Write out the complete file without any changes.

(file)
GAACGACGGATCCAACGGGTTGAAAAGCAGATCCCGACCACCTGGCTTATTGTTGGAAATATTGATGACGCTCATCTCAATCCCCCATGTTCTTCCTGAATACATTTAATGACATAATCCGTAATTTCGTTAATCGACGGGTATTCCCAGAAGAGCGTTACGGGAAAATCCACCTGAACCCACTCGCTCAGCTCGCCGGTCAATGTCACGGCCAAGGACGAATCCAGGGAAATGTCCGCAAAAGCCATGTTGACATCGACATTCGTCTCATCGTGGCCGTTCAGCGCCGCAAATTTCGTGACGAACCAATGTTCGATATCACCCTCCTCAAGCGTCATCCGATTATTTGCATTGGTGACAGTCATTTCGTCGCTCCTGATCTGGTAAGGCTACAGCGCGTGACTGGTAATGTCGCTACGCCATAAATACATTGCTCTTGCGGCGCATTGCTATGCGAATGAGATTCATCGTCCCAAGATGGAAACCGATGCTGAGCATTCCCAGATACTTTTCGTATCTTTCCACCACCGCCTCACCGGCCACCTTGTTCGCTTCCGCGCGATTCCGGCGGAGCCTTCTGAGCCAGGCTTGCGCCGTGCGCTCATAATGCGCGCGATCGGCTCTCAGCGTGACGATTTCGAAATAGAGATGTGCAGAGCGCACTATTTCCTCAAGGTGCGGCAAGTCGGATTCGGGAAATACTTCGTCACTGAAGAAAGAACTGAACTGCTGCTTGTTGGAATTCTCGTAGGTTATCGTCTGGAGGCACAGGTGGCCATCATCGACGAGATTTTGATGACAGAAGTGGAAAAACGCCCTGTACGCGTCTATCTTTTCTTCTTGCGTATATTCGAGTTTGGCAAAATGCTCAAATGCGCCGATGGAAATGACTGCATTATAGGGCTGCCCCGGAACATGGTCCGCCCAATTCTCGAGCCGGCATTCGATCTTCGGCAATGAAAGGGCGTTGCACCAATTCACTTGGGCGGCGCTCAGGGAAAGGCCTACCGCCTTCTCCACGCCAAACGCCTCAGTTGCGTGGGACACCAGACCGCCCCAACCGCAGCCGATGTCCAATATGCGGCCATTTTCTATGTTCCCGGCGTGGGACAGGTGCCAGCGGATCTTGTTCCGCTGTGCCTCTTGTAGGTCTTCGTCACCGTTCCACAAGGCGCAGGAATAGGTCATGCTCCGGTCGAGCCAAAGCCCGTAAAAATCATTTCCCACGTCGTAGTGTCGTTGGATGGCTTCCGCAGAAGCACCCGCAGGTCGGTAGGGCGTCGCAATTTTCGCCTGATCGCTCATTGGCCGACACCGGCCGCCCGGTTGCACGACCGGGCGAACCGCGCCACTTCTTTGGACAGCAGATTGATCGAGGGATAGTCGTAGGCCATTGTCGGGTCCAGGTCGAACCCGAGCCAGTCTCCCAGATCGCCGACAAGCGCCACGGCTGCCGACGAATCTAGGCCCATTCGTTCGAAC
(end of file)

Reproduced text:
GAACGACGGATCCAACGGGTTGAAAAGCAGATCCCGACCACCTGGCTTATTGTTGGAAATATTGATGACGCTCATCTCAATCCCCCATGTTCTTCCTGAATACATTTAATGACATAATCCGTAATTTCGTTAATCGACGGGTATTCCCAGAAGAGCGTTACGGGAAAATCCACCTGAACCCACTCGCTCAGCTCGCCGGTCAATGTCACGGCCAAGGACGAATCCAGGGAAATGTCCGCAAAAGCCATGTTGACATCGACATTCGTCTCATCGTGGCCGTTCAGCGCCGCAAATTTCGTGACGAACCAATGTTCGATATCACCCTCCTCAAGCGTCATCCGATTATTTGCATTGGTGACAGTCATTTCGTCGCTCCTGATCTGGTAAGGCTACAGCGCGTGACTGGTAATGTCGCTACGCCATAAATACATTGCTCTTGCGGCGCATTGCTATGCGAATGAGATTCATCGTCCCAAGATGGAAACCGATGCTGAGCATTCCCAGATACTTTTCGTATCTTTCCACCACCGCCTCACCGGCCACCTTGTTCGCTTCCGCGCGATTCCGGCGGAGCCTTCTGAGCCAGGCTTGCGCCGTGCGCTCATAATGCGCGCGATCGGCTCTCAGCGTGACGATTTCGAAATAGAGATGTGCAGAGCGCACTATTTCCTCAAGGTGCGGCAAGTCGGATTCGGGAAATACTTCGTCACTGAAGAAAGAACTGAACTGCTGCTTGTTGGAATTCTCGTAGGTTATCGTCTGGAGGCACAGGTGGCCATCATCGACGAGATTTTGATGACAGAAGTGGAAAAACGCCCTGTACGCGTCTATCTTTTCTTCTTGCGTATATTCGAGTTTGGCAAAATGCTCAAATGCGCCGATGGAAATGACTGCATTATAGGGCTGCCCCGGAACATGGTCCGCCCAATTCTCGAGCCGGCATTCGATCTTCGGCAATGAAAGGGCGTTGCACCAATTCACTTGGGCGGCGCTCAGGGAAAGGCCTACCGCCTTCTCCACGCCAAACGCCTCAGTTGCGTGGGACACCAGACCGCCCCAACCGCAGCCGATGTCCAATATGCGGCCATTTTCTATGTTCCCGGCGTGGGACAGGTGCCAGCGGATCTTGTTCCGCTGTGCCTCTTGTAGGTCTTCGTCACCGTTCCACAAGGCGCAGGAATAGGTCATGCTCCGGTCGAGCCAAAGCCCGTAAAAATCATTTCCCACGTCGTAGTGTCGTTGGATGGCTTCCGCAGAAGCACCCGCAGGTCGGTAGGGCGTCGCAATTTTCGCCTGATCGCTCATTGGCCGACACCGGCCGCCCGGTTGCACGACCGGGCGAACCGCGCCACTTCTTTGGACAGCAGATTGATCGAGGGATAGTCGTAGGCCATTGTCGGGTCCAGGTCGAACCCGAGCCAGTCTCCCAGATCGCCGACAAGCGCCACGGCTGCCGACGAATCTAGGCCCATTCGTTCGAAC